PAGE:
Snakebite places a significant burden on the resources of Port Moresby General Hospital, with up to 300 cases being seen every year, and the recruitment of a team of local doctors and nurses working in a new snakebite clinic is expected to take some pressure off the hospital’s Emergency and Intensive Care Departments.
“We expect that after the trial, the snakebite clinic will continue to operate and deliver improved care to snakebite patients in PNG, and we will work towards identifying sustainable funding to achieve this outcome” said Dr Winkel.
“At the same time, this grant also enables us to continue to build research capacity, and contribute to the training of young scientists at the UPNG Medical
Prof Matainaho agrees, and said that the establishment of laboratory facilities for undertaking the analysis of the data obtained from the patients in the antivenom trial will also eventually benefit the School more broadly.
“The Snakebite Project has already helped UPNG to develop new infrastructure, research programs and projects for students” he said, “and the new facilities that will be set up for the antivenom trial will be a significant new resource that we expect will continue to operate after the trial concludes.
“In light of recent discussions between Prime Ministers of Australia and Papua New Guinea regarding better relations and support in higher education, science and research, this project is a fine example of how Australian and Papua New Guinean universities can partner with each other successfully, and also provides an excellent model for other institutions to follow”.
One of the UPNG researchers who will benefit directly from the grant will be Owen Paiva, who has worked with the AVRU‐UPNG Snakebite Project for several years, and carried research on the venom of another of PNG’s venomous snakes, the small‐eyed snake, for his Master’s thesis. “This is an amazing opportunity for Papua New Guinean researchers to be involved in a major medical breakthrough that will directly help the people of our country” he said.
“Right from the beginning it has been clear that this project wasn’t just about doing research for the sake of research, but that the objective was to save people’s lives and find a long‐term solution to an important problem.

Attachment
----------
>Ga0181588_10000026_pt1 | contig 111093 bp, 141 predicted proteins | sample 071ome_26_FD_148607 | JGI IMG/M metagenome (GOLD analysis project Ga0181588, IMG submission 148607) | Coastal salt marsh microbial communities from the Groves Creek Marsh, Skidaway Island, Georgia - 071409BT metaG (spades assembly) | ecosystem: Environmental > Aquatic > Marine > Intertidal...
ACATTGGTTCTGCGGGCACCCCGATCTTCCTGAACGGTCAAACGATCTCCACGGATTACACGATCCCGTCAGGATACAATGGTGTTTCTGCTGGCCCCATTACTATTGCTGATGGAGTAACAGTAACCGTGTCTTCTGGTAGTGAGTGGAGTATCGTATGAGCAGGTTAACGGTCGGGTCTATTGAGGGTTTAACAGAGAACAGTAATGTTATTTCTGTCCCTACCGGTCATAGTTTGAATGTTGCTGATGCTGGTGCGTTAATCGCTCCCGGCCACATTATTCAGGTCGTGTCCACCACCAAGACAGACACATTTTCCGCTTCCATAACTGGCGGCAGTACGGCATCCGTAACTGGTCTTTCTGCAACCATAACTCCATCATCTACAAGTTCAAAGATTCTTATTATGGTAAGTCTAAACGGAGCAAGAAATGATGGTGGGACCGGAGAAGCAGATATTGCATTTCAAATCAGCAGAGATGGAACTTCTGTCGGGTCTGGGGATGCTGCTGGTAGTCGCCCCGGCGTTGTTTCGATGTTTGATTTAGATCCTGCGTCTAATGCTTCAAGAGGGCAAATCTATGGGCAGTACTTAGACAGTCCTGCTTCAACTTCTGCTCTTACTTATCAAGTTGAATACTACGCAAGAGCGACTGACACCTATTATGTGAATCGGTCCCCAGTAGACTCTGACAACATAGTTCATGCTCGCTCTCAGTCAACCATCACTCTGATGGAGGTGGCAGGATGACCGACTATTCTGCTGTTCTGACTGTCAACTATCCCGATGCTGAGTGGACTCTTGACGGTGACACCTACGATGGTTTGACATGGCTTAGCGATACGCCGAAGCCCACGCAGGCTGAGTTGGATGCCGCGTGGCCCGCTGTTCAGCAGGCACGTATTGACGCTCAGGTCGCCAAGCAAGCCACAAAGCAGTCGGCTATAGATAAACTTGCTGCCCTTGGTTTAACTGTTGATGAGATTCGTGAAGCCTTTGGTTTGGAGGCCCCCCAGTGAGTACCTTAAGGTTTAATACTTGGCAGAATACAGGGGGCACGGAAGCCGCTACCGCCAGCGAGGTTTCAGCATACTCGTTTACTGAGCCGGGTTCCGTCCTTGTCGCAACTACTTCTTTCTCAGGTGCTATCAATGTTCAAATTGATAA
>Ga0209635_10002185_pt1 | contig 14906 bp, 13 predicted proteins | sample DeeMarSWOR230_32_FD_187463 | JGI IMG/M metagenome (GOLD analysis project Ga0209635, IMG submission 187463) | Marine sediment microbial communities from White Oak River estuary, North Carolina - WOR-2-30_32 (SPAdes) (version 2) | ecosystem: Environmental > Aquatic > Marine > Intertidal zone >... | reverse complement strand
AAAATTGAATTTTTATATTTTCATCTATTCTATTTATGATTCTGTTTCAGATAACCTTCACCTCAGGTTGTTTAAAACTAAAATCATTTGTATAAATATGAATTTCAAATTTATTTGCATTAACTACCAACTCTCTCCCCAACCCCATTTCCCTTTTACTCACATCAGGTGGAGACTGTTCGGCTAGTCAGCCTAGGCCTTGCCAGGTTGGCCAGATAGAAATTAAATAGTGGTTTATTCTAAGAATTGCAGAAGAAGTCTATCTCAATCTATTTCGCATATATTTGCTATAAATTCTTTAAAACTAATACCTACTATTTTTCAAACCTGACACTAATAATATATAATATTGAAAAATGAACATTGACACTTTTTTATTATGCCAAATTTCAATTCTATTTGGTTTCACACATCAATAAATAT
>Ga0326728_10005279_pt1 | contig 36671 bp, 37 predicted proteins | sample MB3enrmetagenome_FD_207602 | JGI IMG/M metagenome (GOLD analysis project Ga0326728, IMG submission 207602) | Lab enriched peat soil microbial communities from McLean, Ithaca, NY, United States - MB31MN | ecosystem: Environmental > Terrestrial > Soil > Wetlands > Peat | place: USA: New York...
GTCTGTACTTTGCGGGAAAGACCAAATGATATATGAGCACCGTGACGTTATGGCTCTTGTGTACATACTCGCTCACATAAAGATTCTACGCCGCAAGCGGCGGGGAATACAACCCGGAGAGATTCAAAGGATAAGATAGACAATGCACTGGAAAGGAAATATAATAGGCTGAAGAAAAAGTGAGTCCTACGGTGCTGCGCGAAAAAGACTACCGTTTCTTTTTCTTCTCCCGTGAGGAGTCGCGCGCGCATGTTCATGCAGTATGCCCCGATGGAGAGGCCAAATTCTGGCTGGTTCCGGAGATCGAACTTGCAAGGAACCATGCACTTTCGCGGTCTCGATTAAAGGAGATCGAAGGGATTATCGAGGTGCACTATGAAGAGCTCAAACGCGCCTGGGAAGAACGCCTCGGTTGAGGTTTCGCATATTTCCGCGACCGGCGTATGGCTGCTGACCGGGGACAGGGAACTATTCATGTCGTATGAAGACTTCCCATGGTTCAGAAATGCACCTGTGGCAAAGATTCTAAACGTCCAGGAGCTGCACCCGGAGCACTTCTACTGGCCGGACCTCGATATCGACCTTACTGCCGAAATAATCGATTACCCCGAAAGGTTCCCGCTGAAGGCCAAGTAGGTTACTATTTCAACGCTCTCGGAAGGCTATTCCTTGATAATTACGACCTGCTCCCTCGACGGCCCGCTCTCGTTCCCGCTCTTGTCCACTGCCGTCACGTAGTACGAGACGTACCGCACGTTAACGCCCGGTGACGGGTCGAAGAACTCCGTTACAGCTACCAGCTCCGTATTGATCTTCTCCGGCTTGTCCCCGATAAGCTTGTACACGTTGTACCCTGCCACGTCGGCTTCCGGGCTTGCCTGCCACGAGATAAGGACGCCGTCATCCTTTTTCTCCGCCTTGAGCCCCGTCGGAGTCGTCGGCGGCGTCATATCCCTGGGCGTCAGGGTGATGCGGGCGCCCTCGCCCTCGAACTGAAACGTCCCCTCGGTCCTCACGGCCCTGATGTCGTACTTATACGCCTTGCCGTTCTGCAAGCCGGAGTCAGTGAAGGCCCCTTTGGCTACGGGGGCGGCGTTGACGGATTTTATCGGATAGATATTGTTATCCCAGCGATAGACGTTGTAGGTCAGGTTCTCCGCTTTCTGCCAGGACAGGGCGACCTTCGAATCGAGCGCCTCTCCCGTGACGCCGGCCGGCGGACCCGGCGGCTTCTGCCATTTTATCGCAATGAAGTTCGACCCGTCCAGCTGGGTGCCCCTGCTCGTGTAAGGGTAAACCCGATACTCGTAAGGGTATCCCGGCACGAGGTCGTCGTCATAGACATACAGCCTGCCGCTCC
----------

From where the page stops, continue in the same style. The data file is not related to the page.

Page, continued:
“Snakebite and antivenom research is truly multidisciplinary so this project doesn’t just benefit one group of researchers, because it involves clinical medicine, biochemistry and molecular biology, pharmacology, immunology, microbiology and public health disciplines like epidemiology and biostatistics.
“And if we eventually start to make the antivenom here in PNG, we’ll also be creating jobs for scientists like myself in our own country, as well as helping our people”.
Dr Winkel also sees potential benefits beyond PNG’s borders.
“There is an urgent need to develop effective, high potency antivenoms to affordably replace a number of low efficacy products in Africa and Asia, and the success of this new, high potency, affordable Papuan taipan antivenom, tested in a robust clinical trial, would offer proof‐of‐principle and a path forward towards achieving this objective.”
He says the trial in Port Moresby is also very important to Australia.
“Not only are we helping our closest neighbours to develop their own capacity to become truly independent by developing local biotechnology and research capacity, research skills and improved health for its population, but we are increasing our knowledge of the effects of taipan snakebites, and how to manage them successfully” he said.
“We are confident the results of the trial will inform and improve snakebite management for the benefit of both countries” said Dr Winkel.